In 2012, the International Criminal Court (“ICC”) issued a verdict that recognized the intentional destruction of cultural property during armed conflict as a war crime under the 1998 Rome Statute. In 2021, the ICC’s Prosecution Department drafted a Policy on Cultural Heritage that discussed the link between the destruction of cultural heritage and its harm to human rights. The destruction of cultural property represents a substantial loss for both specific cultural groups and humankind in general.
The destruction of cultural property also takes place outside the context of armed conflict and has, in some cases, been used as a form of propaganda. One of the more infamous examples of destruction in the name of propaganda took place in Afghanistan when the Taliban terrorist group obliterated the Bamiyan Buddha statues to end of the worship of “idols.” The two Buddhas dated back to the 6th century and measured 125 and 180 feet respectively, heralding the Silk Road for travelers. In 1221, Genghis Khan attacked the area but spared the Buddhas. Over the following centuries, numerous military leaders targeted the statues but were unable to demolish them completely. In 2001, the Taliban used dramatic videos of the destruction to notify the world of this crime against heritage. The destruction was carried out in stages, with the use of guns, artillery and explosives. It was described as a “crime against culture” by Koichiro Matsuura, the Director General of UNESCO.
Looting of Cultural Goods
Fifteen years after the Hague Convention responded to the destruction of cultural property in the context of war crimes, UNESCO drafted the 1970 Convention on the Means of Prohibiting and Preventing the Illicit Import, Export and Transfer of Ownership of Cultural Property (“1970 Convention”) as a response to frequent looting of museums and archeological sites. The 1970 Convention urges international cooperation to prevent illicit trafficking and provides a legal framework so that Member States can make restitution requests for objects inventoried and stolen from a museum, public or religious monument, or similar institution. The 1970 Convention’s implementation of this framework, however, depends on other international organizations, national governments and law enforcement, and judicial authorities.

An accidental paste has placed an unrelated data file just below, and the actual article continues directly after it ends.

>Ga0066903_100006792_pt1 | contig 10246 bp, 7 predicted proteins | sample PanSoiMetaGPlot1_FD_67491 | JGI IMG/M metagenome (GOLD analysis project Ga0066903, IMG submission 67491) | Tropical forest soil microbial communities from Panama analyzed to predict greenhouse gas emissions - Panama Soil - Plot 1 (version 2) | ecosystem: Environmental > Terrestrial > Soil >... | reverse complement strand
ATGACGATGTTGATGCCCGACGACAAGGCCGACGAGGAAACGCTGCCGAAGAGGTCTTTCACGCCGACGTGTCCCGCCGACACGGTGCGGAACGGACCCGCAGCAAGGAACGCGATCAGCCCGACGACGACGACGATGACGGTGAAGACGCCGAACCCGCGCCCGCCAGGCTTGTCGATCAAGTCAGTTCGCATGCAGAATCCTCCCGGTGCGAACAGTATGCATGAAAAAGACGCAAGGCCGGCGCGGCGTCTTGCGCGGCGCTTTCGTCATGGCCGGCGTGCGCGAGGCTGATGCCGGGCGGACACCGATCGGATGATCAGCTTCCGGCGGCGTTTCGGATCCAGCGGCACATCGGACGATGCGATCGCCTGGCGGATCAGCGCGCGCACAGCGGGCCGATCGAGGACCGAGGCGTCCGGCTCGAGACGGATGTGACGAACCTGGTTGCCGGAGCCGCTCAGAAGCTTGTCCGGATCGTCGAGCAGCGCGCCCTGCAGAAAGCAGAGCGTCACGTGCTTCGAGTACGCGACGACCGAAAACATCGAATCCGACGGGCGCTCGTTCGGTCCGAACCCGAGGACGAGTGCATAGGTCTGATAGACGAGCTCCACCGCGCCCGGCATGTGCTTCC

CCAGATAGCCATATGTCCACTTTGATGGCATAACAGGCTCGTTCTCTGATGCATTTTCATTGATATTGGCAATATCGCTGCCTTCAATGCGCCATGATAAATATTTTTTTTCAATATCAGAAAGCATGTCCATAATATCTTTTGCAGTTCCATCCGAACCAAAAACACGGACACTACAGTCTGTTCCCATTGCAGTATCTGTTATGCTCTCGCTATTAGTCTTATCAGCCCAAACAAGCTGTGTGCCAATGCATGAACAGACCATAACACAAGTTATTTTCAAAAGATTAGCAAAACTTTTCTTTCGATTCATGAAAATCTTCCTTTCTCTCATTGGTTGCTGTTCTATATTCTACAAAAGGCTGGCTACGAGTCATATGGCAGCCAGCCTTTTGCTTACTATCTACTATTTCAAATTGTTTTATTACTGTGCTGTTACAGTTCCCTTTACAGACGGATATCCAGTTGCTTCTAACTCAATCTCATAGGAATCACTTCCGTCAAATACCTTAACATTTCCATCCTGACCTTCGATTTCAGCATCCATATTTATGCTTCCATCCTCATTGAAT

The Secretariat to the 1970 Convention regularly urges its Member States to ratify the 1995 UNIDROIT Convention on Stolen or Illegally Exported Cultural Objects (“1995 Convention”). UNIDROIT, an intergovernmental organization based in Rome, addressed gaps in the 1970 Convention when they drafted the 1995 Convention at the behest of UNESCO in order to provide a private law mechanism for the return of stolen, looted and illicitly exported cultural property. While the 1970 Convention gives Member States the option to “opt-out” of certain provisions, UNIDROIT aims to harmonize State legislations. In addition to the obligations on the Member States, the 1995 Convention also places a due diligence obligation on art and antiquities buyers. Article 4 states that due diligence requires buyers to pay special attention to the entire acquisition process of an object, such as “the character of the parties, the price paid, whether the possessor consulted any reasonably accessible register of stolen cultural objects, and any other relevant information and documentation which it could reasonably have obtained.” Perhaps because of its more constraining nature, the 1995 Convention has only been joined by 50 States. Italy ratified it on April 1, 2000.